Red State

I do not come in peace.

“People do strange things when they believe they’re entitled, but they do the strangest things when they just plain believe.”

As a man best know for his blue comedies and ear for hipster geek dialogue, nobody would’ve ever accused writer/director Kevin Smith of profundity.  Over the years Smith has been at his best when he’s fiercely independent (Clerks, Clerks II, Chasing Amy) or when he’s courting controversy (Dogma).  The rest of his cannon has been fairly forgettable.  Yet here with Red State, an independent and doggedly controversial film that has escaped mainstream release and instead premiered on-demand (after a few key one-off preview screening events), Smith has performed one of the strangest about-faces in modern film.  It’s a mish-mash of genres – part psychological thriller, part horror film, part satire – and though unnervingly uneven, by many measures its Smith’s most accomplished film.  And best of all – love it or hate it – it’s a film worth talking about.

***POTENTIAL SPOILERS – Read with Caution***

The film opens with a trio of interchangeable, stupid and cowardly teenage boys (the type of horndogs Smith usually populates his films with for broad gross-out comedy) who travel to the hick town of Cooper’s Dell to meet up with a woman who promised them sex over the internet.  Things gets turned grotesquely on their heads, as the boys have actually been set up by a group of religious fundamentalists hell-bent on fire-and-brimstone and teaching lessons through torture and murder.  At first it seemed like maybe Smith was trying to eschew not only his own films, but the sickeningly perverse and popular brand of modern horror as seen by movies like Saw and Hostel.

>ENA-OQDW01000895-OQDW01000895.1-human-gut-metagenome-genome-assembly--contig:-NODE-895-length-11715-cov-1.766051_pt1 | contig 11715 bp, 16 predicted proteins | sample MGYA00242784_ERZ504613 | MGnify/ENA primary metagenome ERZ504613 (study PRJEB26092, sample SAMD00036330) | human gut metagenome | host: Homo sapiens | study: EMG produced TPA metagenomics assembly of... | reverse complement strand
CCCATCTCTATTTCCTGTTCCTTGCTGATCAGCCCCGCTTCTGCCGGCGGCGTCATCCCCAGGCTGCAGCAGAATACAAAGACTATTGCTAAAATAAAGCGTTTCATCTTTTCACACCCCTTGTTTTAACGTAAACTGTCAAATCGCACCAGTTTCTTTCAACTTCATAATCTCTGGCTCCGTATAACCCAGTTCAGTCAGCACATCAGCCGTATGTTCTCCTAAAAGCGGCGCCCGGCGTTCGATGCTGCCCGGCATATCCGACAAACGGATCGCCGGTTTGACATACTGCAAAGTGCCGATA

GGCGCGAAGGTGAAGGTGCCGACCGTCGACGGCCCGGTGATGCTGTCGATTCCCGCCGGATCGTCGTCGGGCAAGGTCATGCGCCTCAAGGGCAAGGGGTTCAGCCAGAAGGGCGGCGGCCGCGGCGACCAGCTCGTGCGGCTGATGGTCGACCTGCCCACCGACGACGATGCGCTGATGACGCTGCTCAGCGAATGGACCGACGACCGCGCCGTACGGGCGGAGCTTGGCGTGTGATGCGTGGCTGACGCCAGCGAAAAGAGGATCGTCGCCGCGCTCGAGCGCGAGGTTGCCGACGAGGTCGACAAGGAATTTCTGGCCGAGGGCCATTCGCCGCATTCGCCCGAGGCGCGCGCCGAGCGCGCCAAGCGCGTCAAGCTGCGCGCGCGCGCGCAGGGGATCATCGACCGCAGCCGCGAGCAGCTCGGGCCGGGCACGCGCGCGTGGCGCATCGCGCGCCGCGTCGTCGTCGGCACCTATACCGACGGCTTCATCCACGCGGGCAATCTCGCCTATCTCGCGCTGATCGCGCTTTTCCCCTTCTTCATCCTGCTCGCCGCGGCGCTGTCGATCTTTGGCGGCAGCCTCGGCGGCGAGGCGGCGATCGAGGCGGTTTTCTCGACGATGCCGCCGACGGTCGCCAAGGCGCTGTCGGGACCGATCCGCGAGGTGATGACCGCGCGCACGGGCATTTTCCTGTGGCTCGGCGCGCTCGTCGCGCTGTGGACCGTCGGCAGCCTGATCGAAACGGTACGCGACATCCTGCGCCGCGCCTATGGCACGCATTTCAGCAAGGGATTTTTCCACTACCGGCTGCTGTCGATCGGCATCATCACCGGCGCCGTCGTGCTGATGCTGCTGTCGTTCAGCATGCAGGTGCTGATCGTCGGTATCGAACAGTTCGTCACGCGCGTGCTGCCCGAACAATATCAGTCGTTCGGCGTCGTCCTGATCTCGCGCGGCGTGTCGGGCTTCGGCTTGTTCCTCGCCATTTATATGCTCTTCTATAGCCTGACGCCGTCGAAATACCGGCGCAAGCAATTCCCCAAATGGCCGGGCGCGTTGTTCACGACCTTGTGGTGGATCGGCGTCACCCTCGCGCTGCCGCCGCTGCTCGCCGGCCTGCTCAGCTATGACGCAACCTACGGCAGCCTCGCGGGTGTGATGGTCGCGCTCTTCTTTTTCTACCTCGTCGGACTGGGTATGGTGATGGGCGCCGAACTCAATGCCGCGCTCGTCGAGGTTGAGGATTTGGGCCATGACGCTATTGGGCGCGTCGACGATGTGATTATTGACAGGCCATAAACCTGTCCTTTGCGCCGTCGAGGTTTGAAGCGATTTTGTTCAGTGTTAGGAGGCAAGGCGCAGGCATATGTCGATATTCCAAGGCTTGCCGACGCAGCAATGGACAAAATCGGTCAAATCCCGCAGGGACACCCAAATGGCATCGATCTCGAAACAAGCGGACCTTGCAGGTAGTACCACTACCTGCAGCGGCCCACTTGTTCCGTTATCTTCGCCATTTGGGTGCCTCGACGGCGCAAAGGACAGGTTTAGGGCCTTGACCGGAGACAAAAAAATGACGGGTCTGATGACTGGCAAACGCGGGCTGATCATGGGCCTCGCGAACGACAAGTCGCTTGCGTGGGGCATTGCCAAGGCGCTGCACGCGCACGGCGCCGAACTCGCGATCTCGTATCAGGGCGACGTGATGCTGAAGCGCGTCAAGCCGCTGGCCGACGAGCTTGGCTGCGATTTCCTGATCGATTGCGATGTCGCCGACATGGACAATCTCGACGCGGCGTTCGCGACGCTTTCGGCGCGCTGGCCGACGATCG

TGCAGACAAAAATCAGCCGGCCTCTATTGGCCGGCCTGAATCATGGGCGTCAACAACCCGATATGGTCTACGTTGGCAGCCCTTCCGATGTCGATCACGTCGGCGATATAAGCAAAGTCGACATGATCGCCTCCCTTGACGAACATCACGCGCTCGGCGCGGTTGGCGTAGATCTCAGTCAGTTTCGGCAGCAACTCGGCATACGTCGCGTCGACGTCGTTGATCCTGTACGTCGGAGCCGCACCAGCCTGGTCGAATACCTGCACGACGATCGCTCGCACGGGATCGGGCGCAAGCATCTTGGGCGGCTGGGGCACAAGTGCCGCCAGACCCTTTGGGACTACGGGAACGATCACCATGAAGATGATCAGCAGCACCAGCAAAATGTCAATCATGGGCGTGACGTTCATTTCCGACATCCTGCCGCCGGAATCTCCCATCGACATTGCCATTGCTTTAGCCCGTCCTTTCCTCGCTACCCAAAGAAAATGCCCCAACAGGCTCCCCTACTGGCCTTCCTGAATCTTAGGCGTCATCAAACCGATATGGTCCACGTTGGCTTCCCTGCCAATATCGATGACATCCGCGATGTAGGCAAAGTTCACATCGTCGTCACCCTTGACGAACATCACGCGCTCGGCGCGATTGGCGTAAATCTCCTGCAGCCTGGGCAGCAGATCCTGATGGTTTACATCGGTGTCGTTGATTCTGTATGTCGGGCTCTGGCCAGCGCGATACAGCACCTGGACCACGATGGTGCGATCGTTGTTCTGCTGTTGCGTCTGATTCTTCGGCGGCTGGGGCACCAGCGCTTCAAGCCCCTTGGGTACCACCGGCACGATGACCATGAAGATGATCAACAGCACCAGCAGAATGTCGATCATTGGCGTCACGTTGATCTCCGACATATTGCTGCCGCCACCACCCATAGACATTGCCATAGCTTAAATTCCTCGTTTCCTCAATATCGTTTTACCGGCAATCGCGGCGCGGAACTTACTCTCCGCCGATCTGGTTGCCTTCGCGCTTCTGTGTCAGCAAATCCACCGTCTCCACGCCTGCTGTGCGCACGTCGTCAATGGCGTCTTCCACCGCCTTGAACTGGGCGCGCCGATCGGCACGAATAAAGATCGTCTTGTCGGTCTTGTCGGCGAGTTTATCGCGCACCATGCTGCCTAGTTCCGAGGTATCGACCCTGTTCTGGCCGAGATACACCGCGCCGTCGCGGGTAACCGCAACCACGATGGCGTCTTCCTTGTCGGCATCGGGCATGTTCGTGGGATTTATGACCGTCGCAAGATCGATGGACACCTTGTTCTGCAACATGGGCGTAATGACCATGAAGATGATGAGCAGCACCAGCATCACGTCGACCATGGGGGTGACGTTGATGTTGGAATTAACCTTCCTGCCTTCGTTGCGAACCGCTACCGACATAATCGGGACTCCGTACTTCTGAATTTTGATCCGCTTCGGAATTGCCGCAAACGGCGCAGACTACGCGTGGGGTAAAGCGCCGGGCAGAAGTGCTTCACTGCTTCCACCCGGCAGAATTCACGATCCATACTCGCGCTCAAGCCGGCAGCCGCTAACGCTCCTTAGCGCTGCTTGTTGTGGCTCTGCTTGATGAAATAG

But alas, Smith, a member of the Tarantino generation of filmmaker movie nerds, has other tricks up his sleeve, and what starts out as a highly unlikable tale turns into something so much more.  Taking a page from Hithcock’s Psycho – Smith turns the viewer’s attention from the three victims to the psychopathic religious nuts perpetrating the crimes.  When we first meet Granddaddy Albin Cooper (Michael Parks – in a sterling performance that will chill you to the bone) he’s preaching to his inbred and devoted congregation at the Five Points Church (clearly inspired by the abhorrent actions of the real-life Westboro Baptist Church).  I don’t know if Smith has ever seen The Passion of Joan of Arc, but he clearly knows the best way to film religious fervor is through close-ups of the believers’ faces – and the looks and gestures of these men, women and children as the preacher waxes Old Testament-style in his creepy, scratchy and impassioned voice are truly frightening.  The editing and framing of this ten minute sermon scene are the greatest achievements of Smith’s career from a technical standpoint. 

Eventually a horribly botched incident involving local law enforcement leads to the feds and the ATF coming down on the church’s compound for a Waco-style standoff.  Its seems here that Smith’s film is a throw-back commentary on the Ruby Ridge/Waco/Oklahoma City Bombing style of homegrown terrorism, but when the ATF is given orders to “shut it down and take no one alive” – we are told they are allowed to do so because of provisions in the post 9/11 code that state any act of terrorism on American soil can be met with deadly force.  The Five Points Church, with their stockpile of illegal weapons are seen not as a religious organization by the government but instead as a terrorist cell – our own organic Al Qaeda.